When people wearing bold tattoos, flaunting musculature go out and make a big show about it, the criticism is, perhaps, warranted. Reality TV shows about this stuff really upset people, especially those who come from a totally different background, but have been in the bush for years doing work as dedicated and passionate conservation scientists. They don't get that publicity and they are the ones who really deserve it.
The other point is that you can't make a film and keep working undercover. I stopped doing a lot of the undercover work myself. I brief people and send them out. Not only is there a security aspect here, and I have breached it to some extent at times, but there is a credibility issue. Unfortunately and contrary to myself and my team's past professional lives, one has to get some public attention to keep the operation going in many respects. We need to continue to keep developing credible information, technology, and tactics to be successful. This is of course in regards to funding, or reporting results, but we need to credit our partners like WCS, WWF, AWF, etc. We can't and do not take the recognition that should be given to them, the people behind the management of difficult landscapes, funding mechanisms, and science. They are the ones hiring us. We trust them and we work well together..
Jordan: What are we up against with regard to perpetrators of these wildlife crimes?
Nir: All the cliches have been said. From organized crime to the use of helicopters, night vision goggles, etc. The bottom line is that this is countermeasure warfare- it has been that way for a long time. It is measure--countermeasure. If you up the stakes and motivate the enemy to come back more sophisticated you perpetuate the cycle. But then I ask myself if I don't do anything then what? It is going to be a clean house in just a few years. Will we lose all the forest elephants.
In some places in Africa, people are still poaching single elephants with a bow and arrow, and they largely go unnoticed and uninterrupted in the forests as they prey on these creatures. They may use a poison dart or shotgun. They pack the ivory and they are finished. In some areas, they are using MI17's (Russian Helicopters), Dragunov sniper rifles inside the helicopters, and shooting 10 to 20 elephants at a time. In some places, they are putting cyanide in the water and killing 80 elephants at a time. It really differs within a park and within a region. As I said, it is different from place to place. And it is dependent on the opportunity and what the trafficking world encounters in terms of security.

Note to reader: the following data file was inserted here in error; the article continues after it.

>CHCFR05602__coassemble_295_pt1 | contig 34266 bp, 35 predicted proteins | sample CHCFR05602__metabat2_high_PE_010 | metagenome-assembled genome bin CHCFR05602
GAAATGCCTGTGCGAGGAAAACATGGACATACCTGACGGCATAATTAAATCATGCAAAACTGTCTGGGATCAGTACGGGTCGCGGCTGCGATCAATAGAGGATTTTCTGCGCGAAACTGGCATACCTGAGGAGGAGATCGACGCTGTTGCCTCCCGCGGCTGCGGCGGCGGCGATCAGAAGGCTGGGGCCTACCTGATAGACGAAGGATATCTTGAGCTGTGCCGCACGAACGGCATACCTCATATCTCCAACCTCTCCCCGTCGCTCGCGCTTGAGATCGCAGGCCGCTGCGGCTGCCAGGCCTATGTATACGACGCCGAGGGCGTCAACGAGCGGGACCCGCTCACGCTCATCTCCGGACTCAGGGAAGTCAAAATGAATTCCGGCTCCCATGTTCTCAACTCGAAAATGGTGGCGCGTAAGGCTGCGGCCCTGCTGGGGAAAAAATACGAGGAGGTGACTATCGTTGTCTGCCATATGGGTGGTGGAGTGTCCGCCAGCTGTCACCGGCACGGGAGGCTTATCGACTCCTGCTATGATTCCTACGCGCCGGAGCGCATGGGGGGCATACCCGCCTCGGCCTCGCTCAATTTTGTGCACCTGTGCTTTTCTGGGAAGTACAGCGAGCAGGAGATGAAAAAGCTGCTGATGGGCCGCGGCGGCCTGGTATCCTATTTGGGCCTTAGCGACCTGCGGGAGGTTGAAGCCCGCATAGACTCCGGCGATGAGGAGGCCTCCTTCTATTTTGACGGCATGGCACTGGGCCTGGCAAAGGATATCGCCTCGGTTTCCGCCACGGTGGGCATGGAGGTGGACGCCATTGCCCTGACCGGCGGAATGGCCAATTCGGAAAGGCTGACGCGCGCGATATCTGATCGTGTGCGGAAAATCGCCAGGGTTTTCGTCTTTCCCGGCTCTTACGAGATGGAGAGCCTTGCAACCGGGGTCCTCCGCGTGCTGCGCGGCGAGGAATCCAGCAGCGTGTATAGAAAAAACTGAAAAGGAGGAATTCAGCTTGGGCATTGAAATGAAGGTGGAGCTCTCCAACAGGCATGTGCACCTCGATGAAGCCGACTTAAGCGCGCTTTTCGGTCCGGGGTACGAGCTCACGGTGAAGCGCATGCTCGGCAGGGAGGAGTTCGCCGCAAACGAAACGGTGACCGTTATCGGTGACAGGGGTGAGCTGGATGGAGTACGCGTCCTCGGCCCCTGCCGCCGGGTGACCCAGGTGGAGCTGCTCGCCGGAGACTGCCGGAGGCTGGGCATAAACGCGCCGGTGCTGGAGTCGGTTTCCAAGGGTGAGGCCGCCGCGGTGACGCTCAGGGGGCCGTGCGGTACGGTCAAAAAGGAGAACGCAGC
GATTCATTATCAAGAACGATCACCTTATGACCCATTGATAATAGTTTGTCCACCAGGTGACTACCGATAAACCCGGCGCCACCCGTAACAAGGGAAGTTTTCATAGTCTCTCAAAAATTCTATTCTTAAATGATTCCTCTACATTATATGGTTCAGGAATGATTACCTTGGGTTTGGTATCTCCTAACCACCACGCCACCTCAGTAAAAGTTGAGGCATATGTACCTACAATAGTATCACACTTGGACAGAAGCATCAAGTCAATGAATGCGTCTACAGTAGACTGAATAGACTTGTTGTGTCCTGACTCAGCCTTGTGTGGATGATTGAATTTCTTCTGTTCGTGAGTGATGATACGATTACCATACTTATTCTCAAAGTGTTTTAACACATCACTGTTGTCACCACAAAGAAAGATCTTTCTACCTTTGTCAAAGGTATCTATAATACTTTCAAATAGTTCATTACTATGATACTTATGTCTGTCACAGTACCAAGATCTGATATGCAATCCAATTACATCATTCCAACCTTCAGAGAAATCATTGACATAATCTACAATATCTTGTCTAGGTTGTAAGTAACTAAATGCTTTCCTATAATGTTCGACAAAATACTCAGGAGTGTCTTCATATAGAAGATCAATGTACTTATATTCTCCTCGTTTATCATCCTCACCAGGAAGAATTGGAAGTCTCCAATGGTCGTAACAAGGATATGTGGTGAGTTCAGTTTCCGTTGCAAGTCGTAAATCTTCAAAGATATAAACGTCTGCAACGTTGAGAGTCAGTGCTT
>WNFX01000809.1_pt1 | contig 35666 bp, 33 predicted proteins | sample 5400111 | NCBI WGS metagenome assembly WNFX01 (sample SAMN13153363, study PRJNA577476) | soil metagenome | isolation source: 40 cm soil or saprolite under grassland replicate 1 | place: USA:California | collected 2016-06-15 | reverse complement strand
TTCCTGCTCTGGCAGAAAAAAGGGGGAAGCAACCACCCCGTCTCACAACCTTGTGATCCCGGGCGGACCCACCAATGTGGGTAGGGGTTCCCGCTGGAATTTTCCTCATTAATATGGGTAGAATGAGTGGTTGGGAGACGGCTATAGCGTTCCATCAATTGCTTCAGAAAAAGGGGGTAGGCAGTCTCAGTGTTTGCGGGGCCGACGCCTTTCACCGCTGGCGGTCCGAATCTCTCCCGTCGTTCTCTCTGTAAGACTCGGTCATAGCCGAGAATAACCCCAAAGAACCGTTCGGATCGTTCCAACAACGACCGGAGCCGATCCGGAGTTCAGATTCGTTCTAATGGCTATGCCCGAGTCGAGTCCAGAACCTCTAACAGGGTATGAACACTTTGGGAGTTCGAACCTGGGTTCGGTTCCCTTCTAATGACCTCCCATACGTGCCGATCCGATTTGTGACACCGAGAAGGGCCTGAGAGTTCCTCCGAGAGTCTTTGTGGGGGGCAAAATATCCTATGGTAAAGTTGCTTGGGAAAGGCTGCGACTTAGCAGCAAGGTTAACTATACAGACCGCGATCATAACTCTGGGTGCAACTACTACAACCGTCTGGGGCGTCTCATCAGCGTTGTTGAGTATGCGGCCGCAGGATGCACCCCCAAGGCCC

Trafficking is what these people are really good at. They are smart at researching the security fronts. For example, they may find security to be really tight in East Africa and so a window opens for them to go and take elephants in Zimbabwe for instance where they may have "smelled" a breach or they choose to pursue it as the time is deemed appropriate. There is more than one group working in an area; they may cooperate together and network together, for example in East Africa. They have got a poacher, buyer, driver, middle man from South Africa all the way up to Uganda and they are all friends and they all talk to each other. And they, at times, maybe from the same ethnic groups. There is not just one Dr. Evil. There are a few Dr. Evils.
It is like the war on drugs in the US. It used to be small planes and speed boats in the Florida Keys and flashy Pablo Escobars with huge houses for show and now it is submarines in Baja and drug lords hiding in safe houses undergoing plastic surgery to keep their identities secret. We just have to keep up with them and be one step ahead of them. Again, it is the measure, countermeasure.
Jordan: How do you learn to be so versatile in dealing with so many different cultures and even learn how to navigate different landscapes.
Nir: The topography is an issue that we deal with gradually. I didn't have specific training in a tropical rainforest, myself, for example, before first coming to Africa to do this work. As a commando, I trained primarily through exposure to different landscapes in the Middle East. We don't really have to worry so much about physical adaptation or acclimation to a given area, atmosphere, or environment. After a few trips to the forest with the pygmies, for example, you learn what you need to know about how to navigate through your surroundings.